Wednesday, February 2, 2011

Obama reads about Reagan

Just before Christmas, the White House announced the president's reading list, which included The Role of a Lifetime by Lou Cannon - still pretty much the essential book on Reagan's presidency, though I'd probably reccomend Richard Reeves. The choice is presumably a nod to the centennial, to the spirit of bipartisan understanding, and an invitation to compare the two presidencies. Conservatives have read it as an attempt to emulate Reagan. "Mr. Obama," says son Michael, "apparently thinks that if he can learn how to play the role of a Reaganesque president, he can become as successful as my father, Ronald Reagan." Tevi Troy suggests that:
[H]e is looking to a great president for clues as to how he, too, can become a great president. Reagan’s communication skills were of course superb, but his policies had something to do with it as well, and Obama would have to take on some of Reagan’s ideology to learn the full lesson of Reagan.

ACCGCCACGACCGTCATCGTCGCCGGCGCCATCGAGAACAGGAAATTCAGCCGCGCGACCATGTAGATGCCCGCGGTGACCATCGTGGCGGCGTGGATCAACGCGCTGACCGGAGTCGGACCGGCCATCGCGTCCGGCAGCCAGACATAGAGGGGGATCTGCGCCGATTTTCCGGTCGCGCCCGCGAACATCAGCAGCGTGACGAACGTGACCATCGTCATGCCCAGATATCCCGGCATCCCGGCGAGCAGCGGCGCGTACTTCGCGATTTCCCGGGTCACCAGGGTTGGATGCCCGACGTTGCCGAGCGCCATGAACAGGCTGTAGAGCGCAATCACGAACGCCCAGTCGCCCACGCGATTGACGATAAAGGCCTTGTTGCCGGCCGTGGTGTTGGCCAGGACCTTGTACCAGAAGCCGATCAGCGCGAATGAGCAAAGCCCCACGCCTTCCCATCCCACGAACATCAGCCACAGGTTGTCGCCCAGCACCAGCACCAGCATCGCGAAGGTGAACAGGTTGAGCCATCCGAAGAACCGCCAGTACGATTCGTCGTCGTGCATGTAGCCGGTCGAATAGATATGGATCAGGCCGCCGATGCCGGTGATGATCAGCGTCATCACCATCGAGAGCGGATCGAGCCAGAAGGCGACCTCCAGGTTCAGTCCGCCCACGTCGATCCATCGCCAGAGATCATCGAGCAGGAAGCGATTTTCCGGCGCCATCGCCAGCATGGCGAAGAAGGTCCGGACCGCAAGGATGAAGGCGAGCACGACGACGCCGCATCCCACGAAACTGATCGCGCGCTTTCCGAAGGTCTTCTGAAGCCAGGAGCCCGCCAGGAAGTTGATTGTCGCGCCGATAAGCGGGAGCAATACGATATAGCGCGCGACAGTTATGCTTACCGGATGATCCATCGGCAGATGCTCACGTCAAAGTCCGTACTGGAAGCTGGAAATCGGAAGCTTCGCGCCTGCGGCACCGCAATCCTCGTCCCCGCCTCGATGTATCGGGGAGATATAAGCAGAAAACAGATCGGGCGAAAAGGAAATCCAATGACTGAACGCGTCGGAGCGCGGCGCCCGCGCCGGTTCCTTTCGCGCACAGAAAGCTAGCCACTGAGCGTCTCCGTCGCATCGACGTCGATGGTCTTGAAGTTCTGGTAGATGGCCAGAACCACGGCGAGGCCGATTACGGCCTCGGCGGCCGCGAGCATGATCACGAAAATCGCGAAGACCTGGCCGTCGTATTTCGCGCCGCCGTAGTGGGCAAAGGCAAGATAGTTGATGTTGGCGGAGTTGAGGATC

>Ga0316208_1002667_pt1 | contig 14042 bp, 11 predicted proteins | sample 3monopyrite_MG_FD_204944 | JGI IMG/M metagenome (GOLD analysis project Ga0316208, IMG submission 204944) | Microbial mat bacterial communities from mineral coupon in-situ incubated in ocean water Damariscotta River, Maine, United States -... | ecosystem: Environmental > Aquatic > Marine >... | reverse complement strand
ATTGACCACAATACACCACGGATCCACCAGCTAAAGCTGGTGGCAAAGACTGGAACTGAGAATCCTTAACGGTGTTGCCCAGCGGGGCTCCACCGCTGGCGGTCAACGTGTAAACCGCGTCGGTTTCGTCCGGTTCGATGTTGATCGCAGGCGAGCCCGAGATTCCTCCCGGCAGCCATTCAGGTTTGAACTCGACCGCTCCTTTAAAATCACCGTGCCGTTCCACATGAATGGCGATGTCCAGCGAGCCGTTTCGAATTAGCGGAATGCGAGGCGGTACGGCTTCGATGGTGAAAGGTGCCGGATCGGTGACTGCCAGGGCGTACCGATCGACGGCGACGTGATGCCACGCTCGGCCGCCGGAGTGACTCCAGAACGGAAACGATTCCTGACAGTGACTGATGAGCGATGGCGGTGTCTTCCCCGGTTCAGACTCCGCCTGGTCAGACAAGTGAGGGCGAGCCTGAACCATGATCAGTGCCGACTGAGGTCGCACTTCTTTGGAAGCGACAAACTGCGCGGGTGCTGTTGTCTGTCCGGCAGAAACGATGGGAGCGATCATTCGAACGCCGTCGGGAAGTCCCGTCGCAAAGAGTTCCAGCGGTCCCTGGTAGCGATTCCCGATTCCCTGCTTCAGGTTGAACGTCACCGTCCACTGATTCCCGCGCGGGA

If Obama wants to learn anything from Reagan, I expect, it is about how to behave around a hostile Congress (and possibly with a fractious Middle East). Both Troy and M. Reagan's comments seem part of a resurgent defence of Reagan's conservative identity, more of which later.

Incidentally, Reagan only released one reading list during his presidency, on the request of the Baltimore Sun. It included a book on Thomas Jefferson, and one which imagined a near-future outbreak of World War - that would get the bloggers tapping nowadays!

Also incidentally, last year Obama announced that he was reading Edmund Morris's The Rise of Theodore Roosevelt. After Reagan read the book, Morris was picked to be his official biographer - no such result for Morris from the Obama White House so far, though it would certainly raise an interesting stink. Morris's thoughts on the announcement here.

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